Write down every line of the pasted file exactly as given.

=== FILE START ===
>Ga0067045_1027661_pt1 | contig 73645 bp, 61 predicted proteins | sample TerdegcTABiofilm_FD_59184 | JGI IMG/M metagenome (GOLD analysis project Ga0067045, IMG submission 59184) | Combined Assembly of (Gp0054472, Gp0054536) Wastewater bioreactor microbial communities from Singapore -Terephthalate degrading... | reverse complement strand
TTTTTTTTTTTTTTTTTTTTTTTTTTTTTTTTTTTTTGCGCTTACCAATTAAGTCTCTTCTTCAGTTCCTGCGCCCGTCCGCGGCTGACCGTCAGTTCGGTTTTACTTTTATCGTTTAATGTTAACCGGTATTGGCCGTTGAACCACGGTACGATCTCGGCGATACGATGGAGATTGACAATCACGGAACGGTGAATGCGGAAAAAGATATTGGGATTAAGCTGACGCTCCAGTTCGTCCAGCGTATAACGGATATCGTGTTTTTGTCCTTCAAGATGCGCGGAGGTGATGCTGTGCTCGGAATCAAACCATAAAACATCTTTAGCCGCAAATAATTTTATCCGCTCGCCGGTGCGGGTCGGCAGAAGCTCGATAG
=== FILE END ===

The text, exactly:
>Ga0067045_1027661_pt1 | contig 73645 bp, 61 predicted proteins | sample TerdegcTABiofilm_FD_59184 | JGI IMG/M metagenome (GOLD analysis project Ga0067045, IMG submission 59184) | Combined Assembly of (Gp0054472, Gp0054536) Wastewater bioreactor microbial communities from Singapore -Terephthalate degrading... | reverse complement strand
TTTTTTTTTTTTTTTTTTTTTTTTTTTTTTTTTTTTTGCGCTTACCAATTAAGTCTCTTCTTCAGTTCCTGCGCCCGTCCGCGGCTGACCGTCAGTTCGGTTTTACTTTTATCGTTTAATGTTAACCGGTATTGGCCGTTGAACCACGGTACGATCTCGGCGATACGATGGAGATTGACAATCACGGAACGGTGAATGCGGAAAAAGATATTGGGATTAAGCTGACGCTCCAGTTCGTCCAGCGTATAACGGATATCGTGTTTTTGTCCTTCAAGATGCGCGGAGGTGATGCTGTGCTCGGAATCAAACCATAAAACATCTTTAGCCGCAAATAATTTTATCCGCTCGCCGGTGCGGGTCGGCAGAAGCTCGATAG